Sounds have always played an important part in the Splinter Cell series, and Chaos Theory has capitalized on this aspect. A gauge has added to Samâ€™s HUD, displaying the amount of noise produced by the environment and him. If players make a sound too loud to be masked by the ambient noises around them, enemies risk being alerted and may come investigate. The vocal work in the game is top-notch once again as well, Michael Ironside and Don Jordan return to reprise their respective roles as Sam and Lambert. Listening to Fisher exchange banter with his off-site team will surely bring a smile to the faces of many gamers as they stalk their foes in the shadows. All the sound effects in the game are excellent and sound exceptionally realistic. The gameâ€™s soundtrack features a mixture of ambient and tense, suspenseful tracks composed by Amon Tobin, which cue in and out at the perfect moments, depending on what is developing on-screen.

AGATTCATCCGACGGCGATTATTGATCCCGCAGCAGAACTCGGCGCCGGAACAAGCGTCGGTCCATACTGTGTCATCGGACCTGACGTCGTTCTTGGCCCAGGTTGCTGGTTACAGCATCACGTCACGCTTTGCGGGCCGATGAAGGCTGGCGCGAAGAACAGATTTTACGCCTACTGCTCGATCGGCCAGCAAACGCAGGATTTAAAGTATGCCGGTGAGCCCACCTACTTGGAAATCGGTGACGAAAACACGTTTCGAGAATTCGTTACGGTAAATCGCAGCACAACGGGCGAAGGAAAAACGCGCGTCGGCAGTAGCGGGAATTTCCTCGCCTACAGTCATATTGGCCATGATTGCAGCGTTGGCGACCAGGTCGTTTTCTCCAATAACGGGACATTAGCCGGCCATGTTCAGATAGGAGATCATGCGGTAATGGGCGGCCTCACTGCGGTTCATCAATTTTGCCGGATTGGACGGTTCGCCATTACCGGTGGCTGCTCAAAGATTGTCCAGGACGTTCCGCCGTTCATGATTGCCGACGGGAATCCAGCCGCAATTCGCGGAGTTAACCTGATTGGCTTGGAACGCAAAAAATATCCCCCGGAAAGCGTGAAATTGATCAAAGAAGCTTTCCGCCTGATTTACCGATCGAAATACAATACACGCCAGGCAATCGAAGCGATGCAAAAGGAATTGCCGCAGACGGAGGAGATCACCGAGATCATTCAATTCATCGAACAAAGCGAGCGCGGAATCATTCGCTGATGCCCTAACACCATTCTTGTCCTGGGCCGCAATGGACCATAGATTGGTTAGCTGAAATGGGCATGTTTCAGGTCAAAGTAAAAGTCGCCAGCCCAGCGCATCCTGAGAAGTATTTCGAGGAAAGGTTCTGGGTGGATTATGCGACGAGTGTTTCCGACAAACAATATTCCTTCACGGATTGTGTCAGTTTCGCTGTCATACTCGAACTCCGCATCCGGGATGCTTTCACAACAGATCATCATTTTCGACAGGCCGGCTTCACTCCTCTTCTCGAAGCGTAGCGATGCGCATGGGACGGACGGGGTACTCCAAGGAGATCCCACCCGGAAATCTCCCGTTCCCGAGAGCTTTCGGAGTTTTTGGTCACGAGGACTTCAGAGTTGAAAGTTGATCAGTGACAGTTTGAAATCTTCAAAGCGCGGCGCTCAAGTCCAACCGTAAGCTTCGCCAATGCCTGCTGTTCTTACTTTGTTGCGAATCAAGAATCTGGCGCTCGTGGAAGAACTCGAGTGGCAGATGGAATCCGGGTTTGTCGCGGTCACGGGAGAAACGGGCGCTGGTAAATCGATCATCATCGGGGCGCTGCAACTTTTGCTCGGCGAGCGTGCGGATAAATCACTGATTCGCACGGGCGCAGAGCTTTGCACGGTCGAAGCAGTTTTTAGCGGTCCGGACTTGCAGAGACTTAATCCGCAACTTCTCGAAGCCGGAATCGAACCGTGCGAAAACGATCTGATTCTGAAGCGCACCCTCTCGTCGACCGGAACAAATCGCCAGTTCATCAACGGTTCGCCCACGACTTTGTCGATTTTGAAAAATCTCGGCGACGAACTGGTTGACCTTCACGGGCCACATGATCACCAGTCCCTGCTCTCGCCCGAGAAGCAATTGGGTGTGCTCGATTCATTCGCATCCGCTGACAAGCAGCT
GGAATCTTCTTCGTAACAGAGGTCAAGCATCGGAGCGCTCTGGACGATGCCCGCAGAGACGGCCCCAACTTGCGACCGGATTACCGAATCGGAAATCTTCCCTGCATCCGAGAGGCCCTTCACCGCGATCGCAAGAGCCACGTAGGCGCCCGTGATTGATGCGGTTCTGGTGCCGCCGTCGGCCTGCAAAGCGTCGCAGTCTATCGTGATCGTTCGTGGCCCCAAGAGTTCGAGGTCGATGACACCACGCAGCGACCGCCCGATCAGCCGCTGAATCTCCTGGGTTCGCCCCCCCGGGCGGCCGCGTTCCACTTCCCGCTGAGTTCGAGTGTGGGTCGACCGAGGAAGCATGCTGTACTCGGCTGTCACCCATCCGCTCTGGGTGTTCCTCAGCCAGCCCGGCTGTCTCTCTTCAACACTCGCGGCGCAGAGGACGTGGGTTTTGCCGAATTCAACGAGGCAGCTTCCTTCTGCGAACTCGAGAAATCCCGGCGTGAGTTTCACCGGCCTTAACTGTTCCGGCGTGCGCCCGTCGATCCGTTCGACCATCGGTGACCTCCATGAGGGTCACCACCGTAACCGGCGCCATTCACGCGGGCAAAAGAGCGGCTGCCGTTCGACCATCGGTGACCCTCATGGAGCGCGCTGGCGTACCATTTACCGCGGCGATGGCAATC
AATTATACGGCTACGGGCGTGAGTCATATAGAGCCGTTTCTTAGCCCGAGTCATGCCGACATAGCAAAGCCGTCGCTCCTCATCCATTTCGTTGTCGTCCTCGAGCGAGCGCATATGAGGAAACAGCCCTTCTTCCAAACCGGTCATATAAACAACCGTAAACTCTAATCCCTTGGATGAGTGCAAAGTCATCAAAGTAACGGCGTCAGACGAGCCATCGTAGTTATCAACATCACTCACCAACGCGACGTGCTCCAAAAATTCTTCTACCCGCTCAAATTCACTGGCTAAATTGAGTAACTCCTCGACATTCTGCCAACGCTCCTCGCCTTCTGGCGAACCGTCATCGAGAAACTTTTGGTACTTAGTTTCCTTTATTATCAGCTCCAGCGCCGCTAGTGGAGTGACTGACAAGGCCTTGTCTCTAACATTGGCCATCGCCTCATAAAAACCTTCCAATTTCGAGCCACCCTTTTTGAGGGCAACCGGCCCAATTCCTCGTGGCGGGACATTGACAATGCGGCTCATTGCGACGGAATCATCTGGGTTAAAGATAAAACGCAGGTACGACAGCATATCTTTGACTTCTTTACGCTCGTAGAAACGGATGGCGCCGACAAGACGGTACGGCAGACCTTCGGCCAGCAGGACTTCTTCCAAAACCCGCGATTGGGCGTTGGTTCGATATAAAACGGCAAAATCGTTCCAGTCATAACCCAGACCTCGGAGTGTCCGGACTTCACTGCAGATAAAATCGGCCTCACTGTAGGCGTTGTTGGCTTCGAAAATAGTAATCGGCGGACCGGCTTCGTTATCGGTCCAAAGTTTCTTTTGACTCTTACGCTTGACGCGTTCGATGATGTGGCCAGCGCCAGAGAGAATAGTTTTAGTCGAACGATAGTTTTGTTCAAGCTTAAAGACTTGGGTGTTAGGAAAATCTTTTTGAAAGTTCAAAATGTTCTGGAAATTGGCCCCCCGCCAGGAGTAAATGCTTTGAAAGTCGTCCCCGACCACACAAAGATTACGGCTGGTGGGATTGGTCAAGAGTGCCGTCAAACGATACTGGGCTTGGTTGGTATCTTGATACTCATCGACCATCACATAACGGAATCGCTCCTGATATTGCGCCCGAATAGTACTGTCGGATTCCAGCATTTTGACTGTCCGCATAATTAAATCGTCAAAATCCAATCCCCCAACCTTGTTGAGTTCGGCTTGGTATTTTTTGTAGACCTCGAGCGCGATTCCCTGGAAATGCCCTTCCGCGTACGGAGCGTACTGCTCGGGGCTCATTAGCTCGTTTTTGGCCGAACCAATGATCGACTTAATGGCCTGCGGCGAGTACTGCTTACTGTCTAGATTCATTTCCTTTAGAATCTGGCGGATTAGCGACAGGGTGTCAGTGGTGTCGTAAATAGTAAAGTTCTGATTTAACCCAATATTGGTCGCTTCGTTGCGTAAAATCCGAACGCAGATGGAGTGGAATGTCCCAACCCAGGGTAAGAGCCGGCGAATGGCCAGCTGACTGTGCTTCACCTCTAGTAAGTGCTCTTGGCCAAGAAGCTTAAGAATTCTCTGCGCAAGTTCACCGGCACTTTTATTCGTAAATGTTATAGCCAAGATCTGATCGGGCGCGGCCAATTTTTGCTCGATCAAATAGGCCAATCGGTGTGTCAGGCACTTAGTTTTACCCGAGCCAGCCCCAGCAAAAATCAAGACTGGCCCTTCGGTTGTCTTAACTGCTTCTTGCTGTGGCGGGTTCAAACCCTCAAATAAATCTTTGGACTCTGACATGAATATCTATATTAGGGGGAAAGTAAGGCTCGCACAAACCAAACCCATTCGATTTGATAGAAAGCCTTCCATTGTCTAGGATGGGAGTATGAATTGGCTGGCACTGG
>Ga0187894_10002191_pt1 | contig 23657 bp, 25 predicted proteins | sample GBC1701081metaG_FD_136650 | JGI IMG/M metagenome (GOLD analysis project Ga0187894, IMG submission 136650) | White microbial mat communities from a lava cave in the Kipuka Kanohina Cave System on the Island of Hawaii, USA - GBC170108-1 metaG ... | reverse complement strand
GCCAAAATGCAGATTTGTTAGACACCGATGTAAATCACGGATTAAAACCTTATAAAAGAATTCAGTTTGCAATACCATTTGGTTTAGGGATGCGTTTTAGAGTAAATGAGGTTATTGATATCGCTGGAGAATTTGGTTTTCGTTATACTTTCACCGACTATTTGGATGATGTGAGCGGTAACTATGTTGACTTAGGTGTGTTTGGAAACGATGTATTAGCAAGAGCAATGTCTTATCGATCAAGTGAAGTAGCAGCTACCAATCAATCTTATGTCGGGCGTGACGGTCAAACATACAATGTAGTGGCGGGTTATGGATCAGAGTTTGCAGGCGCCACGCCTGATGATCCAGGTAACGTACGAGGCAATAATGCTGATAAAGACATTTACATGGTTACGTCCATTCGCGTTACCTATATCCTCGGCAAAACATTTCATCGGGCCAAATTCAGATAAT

The Montreal team has shown to the world once again what they are capable of, and Splinter Cell: Chaos Theory is the proof. Not only is it a game that will have you hooked from the moment you pick it up, but it is the best looking title available on any console. Featuring an amazing single player campaign and even better multiplayer, Chaos Theory is a game that should be tried by everyone, even if you werenâ€™t a fan of the previous installments. Top-notch graphics, gameplay and sound blend perfectly to create what may be the best game of the year and then some.